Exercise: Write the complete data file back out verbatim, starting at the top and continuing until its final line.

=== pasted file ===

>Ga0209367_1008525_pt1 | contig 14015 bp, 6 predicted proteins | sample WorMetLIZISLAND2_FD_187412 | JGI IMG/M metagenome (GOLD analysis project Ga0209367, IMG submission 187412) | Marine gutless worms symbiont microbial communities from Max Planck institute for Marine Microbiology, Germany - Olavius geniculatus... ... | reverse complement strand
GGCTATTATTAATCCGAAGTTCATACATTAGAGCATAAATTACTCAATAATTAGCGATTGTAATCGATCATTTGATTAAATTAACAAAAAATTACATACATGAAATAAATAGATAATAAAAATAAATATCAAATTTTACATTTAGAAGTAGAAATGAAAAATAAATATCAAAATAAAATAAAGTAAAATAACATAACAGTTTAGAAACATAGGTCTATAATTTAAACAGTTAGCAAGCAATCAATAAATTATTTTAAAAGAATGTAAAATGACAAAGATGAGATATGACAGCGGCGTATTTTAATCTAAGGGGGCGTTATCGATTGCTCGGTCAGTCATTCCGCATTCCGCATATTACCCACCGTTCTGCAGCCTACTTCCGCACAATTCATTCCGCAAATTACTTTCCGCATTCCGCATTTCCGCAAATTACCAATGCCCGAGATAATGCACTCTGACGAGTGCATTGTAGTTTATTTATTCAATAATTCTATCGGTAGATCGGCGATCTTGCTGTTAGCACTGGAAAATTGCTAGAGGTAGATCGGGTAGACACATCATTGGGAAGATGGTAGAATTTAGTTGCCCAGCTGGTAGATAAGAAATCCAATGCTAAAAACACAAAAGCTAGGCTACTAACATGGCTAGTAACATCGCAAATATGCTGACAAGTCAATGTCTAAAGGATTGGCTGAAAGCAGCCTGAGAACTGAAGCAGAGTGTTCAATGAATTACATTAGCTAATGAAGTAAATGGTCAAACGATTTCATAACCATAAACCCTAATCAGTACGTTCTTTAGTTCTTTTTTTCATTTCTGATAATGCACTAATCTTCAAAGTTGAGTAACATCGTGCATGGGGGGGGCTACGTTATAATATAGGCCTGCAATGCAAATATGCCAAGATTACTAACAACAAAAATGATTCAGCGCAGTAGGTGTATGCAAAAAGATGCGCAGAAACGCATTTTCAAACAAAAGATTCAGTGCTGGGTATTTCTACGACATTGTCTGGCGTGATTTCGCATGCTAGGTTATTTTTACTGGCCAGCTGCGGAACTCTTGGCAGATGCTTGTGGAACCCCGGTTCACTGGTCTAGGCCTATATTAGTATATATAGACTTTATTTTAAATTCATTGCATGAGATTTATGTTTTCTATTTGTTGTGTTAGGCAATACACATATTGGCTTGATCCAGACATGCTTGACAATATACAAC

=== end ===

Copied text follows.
>Ga0209367_1008525_pt1 | contig 14015 bp, 6 predicted proteins | sample WorMetLIZISLAND2_FD_187412 | JGI IMG/M metagenome (GOLD analysis project Ga0209367, IMG submission 187412) | Marine gutless worms symbiont microbial communities from Max Planck institute for Marine Microbiology, Germany - Olavius geniculatus... ... | reverse complement strand
GGCTATTATTAATCCGAAGTTCATACATTAGAGCATAAATTACTCAATAATTAGCGATTGTAATCGATCATTTGATTAAATTAACAAAAAATTACATACATGAAATAAATAGATAATAAAAATAAATATCAAATTTTACATTTAGAAGTAGAAATGAAAAATAAATATCAAAATAAAATAAAGTAAAATAACATAACAGTTTAGAAACATAGGTCTATAATTTAAACAGTTAGCAAGCAATCAATAAATTATTTTAAAAGAATGTAAAATGACAAAGATGAGATATGACAGCGGCGTATTTTAATCTAAGGGGGCGTTATCGATTGCTCGGTCAGTCATTCCGCATTCCGCATATTACCCACCGTTCTGCAGCCTACTTCCGCACAATTCATTCCGCAAATTACTTTCCGCATTCCGCATTTCCGCAAATTACCAATGCCCGAGATAATGCACTCTGACGAGTGCATTGTAGTTTATTTATTCAATAATTCTATCGGTAGATCGGCGATCTTGCTGTTAGCACTGGAAAATTGCTAGAGGTAGATCGGGTAGACACATCATTGGGAAGATGGTAGAATTTAGTTGCCCAGCTGGTAGATAAGAAATCCAATGCTAAAAACACAAAAGCTAGGCTACTAACATGGCTAGTAACATCGCAAATATGCTGACAAGTCAATGTCTAAAGGATTGGCTGAAAGCAGCCTGAGAACTGAAGCAGAGTGTTCAATGAATTACATTAGCTAATGAAGTAAATGGTCAAACGATTTCATAACCATAAACCCTAATCAGTACGTTCTTTAGTTCTTTTTTTCATTTCTGATAATGCACTAATCTTCAAAGTTGAGTAACATCGTGCATGGGGGGGGCTACGTTATAATATAGGCCTGCAATGCAAATATGCCAAGATTACTAACAACAAAAATGATTCAGCGCAGTAGGTGTATGCAAAAAGATGCGCAGAAACGCATTTTCAAACAAAAGATTCAGTGCTGGGTATTTCTACGACATTGTCTGGCGTGATTTCGCATGCTAGGTTATTTTTACTGGCCAGCTGCGGAACTCTTGGCAGATGCTTGTGGAACCCCGGTTCACTGGTCTAGGCCTATATTAGTATATATAGACTTTATTTTAAATTCATTGCATGAGATTTATGTTTTCTATTTGTTGTGTTAGGCAATACACATATTGGCTTGATCCAGACATGCTTGACAATATACAAC